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Since he had got low mark in an exam he was pleading with hear teacher for another one.

Is this sentence correct?
Thanks in advace
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Comments  
What do you mean 'hear teacher'? Is it a typo for 'his teacher'?
If so, I would say;
"Since he got a low mark/score in an exam, he has been pleading with his teacher for another one."

paco
Oops it was typo...
and I've fogot the "a"
Tense mistake :X
Thanks

Another question: I am always confusing BEEN and BEING in present perfect
BEEN indicates passive voice
BEING - progressive...
Aren't they? If yes so why did you change this sentence to passive?
ThanksEmotion: wink
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No! "He has been pleading with someone for something" is not a passive sentence. It is a sentence of present perfect progressive tense. It is used to emphasize the action that started in the past is still now continuing.

paco
So what does "being" indicates?
Are there correct?
1) I was being\been bothered by my friend during the yesterday's Math lesson(been????)
2) I have been\being annoyed by my guilt feelings since I beat/had beat this girl (been\beat?)

I am sure I'm completely wrong... please correct me

3) When I use "being" in present perfect???? o_O
Thanks
Mav, please proofread before you post-- other mistakes confuse us as to what you are asking, sometimes. Use the 'preview' button.

1) 'I was being bothered by my friend during yesterday's math lesson.'-- This is grammatically OK as past progressive, passive voice, but the use of the participle 'being' in the progressive presents us awkwardly with two forms of 'be' ('was being') and is best avoided when possible. Progressive is used to show activity, which is not required here: 'I was bothered by my friend during yesterday's math lesson' carries the full meaning. It is more useful if you are showing that one action was ongoing while another occurred: 'I was being bothered by my friend when the teacher suddenly called my name.'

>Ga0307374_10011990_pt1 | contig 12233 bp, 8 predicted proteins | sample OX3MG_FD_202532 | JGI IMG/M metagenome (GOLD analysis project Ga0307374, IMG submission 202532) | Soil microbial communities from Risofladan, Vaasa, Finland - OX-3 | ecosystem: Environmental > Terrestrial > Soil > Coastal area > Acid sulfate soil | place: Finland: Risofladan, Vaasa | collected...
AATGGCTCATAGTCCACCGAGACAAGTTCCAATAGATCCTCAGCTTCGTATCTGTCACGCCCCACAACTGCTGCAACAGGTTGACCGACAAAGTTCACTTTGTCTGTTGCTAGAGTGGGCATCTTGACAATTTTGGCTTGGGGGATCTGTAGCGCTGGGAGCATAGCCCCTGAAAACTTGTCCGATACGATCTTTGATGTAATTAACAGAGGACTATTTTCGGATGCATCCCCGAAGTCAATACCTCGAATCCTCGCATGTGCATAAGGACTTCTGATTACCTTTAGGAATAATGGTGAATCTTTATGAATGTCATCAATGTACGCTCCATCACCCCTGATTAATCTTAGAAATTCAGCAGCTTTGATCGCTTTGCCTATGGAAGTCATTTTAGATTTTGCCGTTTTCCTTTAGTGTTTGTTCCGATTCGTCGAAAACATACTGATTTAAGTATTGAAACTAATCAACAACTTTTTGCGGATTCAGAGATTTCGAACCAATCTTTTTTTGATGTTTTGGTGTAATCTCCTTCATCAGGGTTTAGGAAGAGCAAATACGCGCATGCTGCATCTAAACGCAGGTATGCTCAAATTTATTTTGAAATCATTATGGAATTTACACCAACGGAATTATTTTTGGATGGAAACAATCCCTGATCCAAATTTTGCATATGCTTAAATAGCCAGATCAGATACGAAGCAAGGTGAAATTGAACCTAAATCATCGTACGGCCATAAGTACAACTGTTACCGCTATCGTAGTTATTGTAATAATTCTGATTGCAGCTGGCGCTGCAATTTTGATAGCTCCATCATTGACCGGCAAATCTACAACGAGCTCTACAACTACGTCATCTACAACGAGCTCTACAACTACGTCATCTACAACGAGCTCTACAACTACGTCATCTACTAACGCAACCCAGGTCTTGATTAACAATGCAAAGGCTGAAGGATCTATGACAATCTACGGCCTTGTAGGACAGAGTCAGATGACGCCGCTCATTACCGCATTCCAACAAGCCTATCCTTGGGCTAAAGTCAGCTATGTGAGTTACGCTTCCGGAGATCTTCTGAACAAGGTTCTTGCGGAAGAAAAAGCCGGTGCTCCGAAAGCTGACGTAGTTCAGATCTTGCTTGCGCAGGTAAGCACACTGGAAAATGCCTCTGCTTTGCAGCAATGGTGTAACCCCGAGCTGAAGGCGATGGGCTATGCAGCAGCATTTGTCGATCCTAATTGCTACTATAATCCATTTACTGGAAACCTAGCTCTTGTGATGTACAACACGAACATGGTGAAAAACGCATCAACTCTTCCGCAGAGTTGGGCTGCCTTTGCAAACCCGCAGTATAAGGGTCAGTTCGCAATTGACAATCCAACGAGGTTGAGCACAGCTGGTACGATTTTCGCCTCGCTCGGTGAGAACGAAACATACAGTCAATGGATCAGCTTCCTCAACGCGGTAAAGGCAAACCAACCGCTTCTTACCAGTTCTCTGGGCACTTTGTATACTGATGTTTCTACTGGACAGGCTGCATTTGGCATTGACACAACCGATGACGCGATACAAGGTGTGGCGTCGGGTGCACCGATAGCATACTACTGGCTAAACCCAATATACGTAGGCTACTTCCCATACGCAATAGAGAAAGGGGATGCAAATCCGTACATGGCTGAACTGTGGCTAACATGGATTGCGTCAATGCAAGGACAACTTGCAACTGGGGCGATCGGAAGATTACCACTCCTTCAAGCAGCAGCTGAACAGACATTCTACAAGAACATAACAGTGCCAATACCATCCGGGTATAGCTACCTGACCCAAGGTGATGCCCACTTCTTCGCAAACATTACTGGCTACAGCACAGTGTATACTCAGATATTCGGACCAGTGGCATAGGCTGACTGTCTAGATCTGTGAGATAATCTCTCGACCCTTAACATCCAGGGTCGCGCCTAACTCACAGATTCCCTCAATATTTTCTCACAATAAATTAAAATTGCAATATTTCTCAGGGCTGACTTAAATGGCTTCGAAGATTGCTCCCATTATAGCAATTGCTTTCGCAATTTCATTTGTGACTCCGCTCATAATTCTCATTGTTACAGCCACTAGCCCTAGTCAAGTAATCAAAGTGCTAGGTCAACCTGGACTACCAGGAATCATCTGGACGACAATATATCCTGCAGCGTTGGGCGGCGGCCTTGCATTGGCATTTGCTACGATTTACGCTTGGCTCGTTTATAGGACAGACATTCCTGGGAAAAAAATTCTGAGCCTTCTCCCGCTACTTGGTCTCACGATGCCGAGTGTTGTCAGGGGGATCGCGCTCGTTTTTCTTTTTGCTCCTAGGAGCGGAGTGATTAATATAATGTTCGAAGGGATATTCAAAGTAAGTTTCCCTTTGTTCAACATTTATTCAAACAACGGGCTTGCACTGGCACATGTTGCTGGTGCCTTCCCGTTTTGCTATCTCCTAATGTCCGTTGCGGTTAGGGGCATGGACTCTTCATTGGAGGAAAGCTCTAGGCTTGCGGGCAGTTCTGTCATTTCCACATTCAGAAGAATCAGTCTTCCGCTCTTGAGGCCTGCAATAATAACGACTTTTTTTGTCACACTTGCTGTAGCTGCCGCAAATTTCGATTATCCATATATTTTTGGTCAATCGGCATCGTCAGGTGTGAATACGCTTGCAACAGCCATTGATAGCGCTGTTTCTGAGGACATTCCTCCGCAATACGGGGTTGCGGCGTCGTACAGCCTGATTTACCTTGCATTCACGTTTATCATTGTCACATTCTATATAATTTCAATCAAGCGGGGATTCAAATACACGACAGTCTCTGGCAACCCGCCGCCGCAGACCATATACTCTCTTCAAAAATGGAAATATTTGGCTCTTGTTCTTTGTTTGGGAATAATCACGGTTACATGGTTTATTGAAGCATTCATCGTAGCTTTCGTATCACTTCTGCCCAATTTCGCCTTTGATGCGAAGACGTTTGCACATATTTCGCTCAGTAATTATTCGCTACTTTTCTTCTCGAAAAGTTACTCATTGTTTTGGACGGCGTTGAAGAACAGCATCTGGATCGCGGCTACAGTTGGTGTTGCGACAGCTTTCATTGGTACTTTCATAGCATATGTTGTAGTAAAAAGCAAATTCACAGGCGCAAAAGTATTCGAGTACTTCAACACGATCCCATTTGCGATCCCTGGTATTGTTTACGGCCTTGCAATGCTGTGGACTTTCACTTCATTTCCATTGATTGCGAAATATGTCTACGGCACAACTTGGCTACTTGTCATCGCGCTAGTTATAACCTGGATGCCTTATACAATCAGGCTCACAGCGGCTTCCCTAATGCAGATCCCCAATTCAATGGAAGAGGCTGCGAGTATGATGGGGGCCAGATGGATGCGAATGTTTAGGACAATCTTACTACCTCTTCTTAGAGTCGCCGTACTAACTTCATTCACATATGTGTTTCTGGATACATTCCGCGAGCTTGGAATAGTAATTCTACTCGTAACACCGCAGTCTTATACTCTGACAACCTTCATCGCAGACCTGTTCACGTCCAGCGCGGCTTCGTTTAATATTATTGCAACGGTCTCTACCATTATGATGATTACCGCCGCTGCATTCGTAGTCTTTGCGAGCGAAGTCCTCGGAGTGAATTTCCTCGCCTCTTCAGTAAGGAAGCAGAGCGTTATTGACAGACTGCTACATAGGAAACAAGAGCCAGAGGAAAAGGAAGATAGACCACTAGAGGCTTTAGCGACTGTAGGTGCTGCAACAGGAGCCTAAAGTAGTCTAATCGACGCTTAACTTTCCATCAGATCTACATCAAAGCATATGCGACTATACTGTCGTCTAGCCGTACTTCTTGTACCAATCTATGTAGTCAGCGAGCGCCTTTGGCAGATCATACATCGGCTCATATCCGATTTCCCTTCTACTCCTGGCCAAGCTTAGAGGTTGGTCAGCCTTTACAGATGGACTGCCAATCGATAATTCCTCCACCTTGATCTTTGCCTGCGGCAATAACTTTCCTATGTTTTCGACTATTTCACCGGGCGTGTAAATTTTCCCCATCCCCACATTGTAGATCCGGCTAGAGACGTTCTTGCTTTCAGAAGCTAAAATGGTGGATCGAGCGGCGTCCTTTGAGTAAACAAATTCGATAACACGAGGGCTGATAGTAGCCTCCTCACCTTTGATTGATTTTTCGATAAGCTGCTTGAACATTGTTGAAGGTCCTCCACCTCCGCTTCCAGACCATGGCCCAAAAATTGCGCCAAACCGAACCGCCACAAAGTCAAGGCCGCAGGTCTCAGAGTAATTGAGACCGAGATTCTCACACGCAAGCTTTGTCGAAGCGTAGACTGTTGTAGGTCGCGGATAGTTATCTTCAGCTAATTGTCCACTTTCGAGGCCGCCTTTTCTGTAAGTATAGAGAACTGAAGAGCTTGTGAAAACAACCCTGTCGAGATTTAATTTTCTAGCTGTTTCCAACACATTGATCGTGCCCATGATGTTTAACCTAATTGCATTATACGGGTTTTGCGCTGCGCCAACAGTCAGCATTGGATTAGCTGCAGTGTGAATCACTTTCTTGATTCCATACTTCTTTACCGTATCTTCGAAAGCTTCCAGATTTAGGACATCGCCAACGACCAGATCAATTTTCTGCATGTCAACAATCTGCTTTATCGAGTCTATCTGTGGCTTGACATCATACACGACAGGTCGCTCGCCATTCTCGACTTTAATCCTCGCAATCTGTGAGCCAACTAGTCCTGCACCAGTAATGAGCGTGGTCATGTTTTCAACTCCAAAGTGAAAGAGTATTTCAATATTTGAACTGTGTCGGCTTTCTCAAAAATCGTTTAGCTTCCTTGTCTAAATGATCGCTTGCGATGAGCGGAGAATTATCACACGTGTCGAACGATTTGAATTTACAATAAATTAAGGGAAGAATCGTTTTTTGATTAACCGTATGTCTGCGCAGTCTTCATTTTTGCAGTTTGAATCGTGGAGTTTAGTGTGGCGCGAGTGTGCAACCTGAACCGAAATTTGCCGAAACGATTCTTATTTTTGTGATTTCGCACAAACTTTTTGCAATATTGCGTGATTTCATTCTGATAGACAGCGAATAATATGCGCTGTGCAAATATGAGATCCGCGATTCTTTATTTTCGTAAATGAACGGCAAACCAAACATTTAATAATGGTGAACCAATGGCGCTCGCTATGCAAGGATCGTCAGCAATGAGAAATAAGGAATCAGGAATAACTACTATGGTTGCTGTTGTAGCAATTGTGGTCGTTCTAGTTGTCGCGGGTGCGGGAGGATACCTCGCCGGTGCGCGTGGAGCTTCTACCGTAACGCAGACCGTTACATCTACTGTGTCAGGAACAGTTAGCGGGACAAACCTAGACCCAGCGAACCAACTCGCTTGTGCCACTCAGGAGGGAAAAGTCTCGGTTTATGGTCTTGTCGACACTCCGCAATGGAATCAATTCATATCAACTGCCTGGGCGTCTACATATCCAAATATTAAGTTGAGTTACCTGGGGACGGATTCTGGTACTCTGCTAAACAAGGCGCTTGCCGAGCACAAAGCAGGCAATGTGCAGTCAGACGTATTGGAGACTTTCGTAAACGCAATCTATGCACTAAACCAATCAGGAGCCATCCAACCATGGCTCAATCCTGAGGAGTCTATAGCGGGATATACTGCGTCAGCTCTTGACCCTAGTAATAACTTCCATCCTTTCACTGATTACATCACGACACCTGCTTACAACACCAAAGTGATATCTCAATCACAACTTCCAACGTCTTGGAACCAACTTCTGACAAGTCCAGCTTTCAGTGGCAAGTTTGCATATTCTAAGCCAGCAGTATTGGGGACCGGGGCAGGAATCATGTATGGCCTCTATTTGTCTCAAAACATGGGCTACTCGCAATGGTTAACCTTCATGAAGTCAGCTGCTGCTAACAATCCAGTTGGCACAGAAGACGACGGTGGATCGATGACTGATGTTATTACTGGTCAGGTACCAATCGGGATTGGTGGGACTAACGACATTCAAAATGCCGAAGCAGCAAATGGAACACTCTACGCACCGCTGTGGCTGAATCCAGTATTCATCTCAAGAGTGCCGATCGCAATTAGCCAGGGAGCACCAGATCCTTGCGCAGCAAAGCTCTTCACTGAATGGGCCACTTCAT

2) 'I have been annoyed by my guilt feelings since I beat this girl.'-- this is passive voice present perfect. 'Since' indicates the precedence of the actions, so past perfect is not wanted. (If it is a causal 'since', however, past perfect is called for.)

3) Use "being" in present perfect when it is the main verb: 'I have been being a very good boy ever since I realized that Christmas was near'. Still, in this form the two 'be' forms ('been being') rings awkward, and should be avoided if possible: 'I have been behaving very well...'

Present perfect continuous is very rarely used in its passive form.
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Thank you very much and please help me correct the following sentences:
"Timothy has never been ill after he had been ill when he was 5 years old"
"Timothy has never been being ill after he had been ill when he was 5 years old"
Are these correct?
Thanks
I would write this as:

Timothy hasn't been ill since he was five.

I fully agree with Mr. M's advice: use the simplest verb tense possible to write your sentences!
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